- Personal response: As with many natural remedies, individual responses to pygeum and saw palmetto can vary. Some people may find one more effective than the other in addressing their specific symptoms.
Does Pygeum Work?
There have been several studies investigating the potential benefits of pygeum, particularly in relation to prostate health and urinary symptoms associated with benign prostatic hyperplasia (BPH). Here are some examples of studies that have examined the effectiveness of pygeum:
- In a randomized, double-blind, placebo-controlled trial published in the Journal of Urology, 263 men with moderate to severe BPH were treated with pygeum extract or placebo for 60 days. The study found that pygeum significantly improved urinary symptoms, including nocturia, frequency, and residual urine volume, compared to the placebo group.
- Another randomized, double-blind, placebo-controlled trial published in the British Journal of Urology involved 44 men with BPH who were treated with pygeum extract or placebo for 60 days. The study found that pygeum significantly improved urinary symptoms, including frequency, nocturia, and peak urinary flow rate, compared to the placebo group.
- A systematic review and meta-analysis of 18 randomized controlled trials, published in the journal Cochrane Database of Systematic Reviews, found that pygeum extract was more effective than placebo in improving urinary symptoms and urinary flow in men with BPH.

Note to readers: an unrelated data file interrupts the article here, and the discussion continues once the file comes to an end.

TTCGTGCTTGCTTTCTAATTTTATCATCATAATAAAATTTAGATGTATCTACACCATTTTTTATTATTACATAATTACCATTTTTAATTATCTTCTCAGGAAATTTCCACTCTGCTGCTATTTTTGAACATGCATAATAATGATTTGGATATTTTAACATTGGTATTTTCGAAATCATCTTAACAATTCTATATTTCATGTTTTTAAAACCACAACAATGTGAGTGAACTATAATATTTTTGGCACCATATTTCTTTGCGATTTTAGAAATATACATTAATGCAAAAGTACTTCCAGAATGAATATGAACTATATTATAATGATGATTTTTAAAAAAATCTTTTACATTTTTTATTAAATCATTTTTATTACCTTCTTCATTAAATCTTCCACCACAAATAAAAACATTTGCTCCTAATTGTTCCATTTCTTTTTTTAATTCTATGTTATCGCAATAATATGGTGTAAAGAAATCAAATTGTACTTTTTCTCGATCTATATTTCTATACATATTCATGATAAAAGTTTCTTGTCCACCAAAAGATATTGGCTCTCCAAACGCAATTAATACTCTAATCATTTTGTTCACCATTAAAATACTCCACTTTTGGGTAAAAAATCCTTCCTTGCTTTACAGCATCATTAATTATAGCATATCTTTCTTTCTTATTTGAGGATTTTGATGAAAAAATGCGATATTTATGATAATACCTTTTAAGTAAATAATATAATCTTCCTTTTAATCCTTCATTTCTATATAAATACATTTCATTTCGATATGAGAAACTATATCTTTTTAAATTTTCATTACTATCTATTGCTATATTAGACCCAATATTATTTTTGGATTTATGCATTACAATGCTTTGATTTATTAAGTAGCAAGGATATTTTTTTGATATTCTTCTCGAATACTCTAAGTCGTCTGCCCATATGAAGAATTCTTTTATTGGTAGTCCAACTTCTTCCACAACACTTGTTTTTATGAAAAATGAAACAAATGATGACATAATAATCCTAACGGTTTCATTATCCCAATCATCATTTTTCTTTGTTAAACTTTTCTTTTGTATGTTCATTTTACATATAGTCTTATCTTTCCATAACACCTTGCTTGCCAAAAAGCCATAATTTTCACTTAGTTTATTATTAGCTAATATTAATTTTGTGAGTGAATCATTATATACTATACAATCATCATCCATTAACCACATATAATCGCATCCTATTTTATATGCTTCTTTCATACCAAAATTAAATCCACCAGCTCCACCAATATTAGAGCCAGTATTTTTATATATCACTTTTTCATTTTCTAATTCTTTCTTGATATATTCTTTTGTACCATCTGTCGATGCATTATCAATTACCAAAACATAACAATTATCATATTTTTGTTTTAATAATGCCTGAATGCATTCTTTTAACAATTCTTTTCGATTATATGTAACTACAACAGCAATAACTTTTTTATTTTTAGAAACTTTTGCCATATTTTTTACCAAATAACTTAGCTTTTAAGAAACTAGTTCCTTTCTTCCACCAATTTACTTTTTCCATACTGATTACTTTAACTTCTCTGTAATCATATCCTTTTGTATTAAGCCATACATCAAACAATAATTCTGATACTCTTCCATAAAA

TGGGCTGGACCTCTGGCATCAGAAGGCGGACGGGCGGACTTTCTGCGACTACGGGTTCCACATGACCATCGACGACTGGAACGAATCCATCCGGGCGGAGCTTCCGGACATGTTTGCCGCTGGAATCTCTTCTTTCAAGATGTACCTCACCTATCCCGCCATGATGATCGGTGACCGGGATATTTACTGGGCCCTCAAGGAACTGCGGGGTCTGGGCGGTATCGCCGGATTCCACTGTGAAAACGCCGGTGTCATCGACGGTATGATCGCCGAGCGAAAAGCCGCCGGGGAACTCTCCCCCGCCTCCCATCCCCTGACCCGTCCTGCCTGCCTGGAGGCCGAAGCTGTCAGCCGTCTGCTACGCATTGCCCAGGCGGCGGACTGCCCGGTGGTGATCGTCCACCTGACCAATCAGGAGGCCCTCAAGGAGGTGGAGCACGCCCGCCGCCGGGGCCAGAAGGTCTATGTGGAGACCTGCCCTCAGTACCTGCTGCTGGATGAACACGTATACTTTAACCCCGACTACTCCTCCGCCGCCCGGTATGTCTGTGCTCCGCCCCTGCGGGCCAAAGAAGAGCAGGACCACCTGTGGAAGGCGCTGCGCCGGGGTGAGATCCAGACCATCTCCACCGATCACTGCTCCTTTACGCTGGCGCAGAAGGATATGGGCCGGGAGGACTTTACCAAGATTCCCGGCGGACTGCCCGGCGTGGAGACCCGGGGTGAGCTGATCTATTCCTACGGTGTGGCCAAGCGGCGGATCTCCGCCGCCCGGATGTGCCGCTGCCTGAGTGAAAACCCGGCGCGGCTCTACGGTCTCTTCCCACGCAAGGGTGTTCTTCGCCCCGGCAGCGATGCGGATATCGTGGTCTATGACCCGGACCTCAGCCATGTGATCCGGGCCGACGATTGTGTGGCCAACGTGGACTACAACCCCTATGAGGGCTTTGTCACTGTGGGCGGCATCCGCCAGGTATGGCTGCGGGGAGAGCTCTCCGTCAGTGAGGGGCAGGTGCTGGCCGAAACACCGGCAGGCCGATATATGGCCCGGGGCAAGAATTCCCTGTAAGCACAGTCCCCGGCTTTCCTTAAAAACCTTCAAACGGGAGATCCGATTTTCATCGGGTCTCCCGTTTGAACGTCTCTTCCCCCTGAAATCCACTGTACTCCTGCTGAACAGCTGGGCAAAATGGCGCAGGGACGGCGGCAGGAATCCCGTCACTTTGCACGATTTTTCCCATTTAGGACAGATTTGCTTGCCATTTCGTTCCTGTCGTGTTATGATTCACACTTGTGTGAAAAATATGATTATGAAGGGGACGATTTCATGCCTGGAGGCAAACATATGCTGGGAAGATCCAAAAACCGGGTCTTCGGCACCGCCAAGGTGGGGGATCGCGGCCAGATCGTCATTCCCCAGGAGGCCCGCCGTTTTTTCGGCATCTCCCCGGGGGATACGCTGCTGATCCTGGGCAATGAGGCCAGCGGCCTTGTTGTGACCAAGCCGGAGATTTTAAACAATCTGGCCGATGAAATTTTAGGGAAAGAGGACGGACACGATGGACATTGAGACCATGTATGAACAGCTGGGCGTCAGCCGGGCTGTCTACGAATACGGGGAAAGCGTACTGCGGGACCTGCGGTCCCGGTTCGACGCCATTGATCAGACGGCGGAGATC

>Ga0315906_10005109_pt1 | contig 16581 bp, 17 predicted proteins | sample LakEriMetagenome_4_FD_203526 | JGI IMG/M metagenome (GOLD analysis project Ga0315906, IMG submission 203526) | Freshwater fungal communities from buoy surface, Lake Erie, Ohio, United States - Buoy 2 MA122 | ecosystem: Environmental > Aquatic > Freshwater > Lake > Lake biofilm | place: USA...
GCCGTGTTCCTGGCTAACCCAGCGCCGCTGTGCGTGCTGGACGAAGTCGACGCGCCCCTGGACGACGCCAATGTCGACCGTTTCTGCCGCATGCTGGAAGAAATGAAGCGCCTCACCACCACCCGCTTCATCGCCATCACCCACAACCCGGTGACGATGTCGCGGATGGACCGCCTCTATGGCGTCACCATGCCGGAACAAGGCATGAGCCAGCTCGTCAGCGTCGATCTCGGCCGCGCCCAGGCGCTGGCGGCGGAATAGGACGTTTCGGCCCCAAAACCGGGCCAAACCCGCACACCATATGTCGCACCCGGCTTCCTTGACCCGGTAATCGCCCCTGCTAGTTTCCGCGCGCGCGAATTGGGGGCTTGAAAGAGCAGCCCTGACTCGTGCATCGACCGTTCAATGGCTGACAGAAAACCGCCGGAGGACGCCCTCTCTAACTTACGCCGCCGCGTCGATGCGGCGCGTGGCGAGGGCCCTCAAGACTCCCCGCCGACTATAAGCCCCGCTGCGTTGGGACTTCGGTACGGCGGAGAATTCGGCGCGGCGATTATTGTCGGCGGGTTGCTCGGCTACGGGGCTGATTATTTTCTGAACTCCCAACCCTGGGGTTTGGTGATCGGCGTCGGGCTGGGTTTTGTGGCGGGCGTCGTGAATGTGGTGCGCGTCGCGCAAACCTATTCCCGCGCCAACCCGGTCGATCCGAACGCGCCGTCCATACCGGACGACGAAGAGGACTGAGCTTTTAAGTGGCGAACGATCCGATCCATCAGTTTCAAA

- In a study published in the journal Current Therapeutic Research, 209 men with BPH were treated with pygeum extract or placebo for 60 days. The study found that pygeum significantly improved urinary symptoms, including frequency, nocturia, and urgency, compared to the placebo group.
- In a study conducted by Hutchinson et al. (2007), 2559 patients diagnosed with benign prostatic hyperplasia (BPH) were compared based on the treatments they received, while another group of patients was only supervised without any specific treatment. The treatments administered to the first group included finasteride, saw palmetto, tamsulosin, and pygeum. After one year, significant improvements were observed in the group receiving treatment compared to the untreated group, although the extent of improvement varied depending on the specific treatment. Those who underwent pygeum treatment experienced a 43.3% improvement, which was comparable to the results seen with finasteride (57% improvement). Additionally, patients receiving pygeum africanum exhibited a slightly better improvement rate compared to those treated with saw palmetto (42.7%).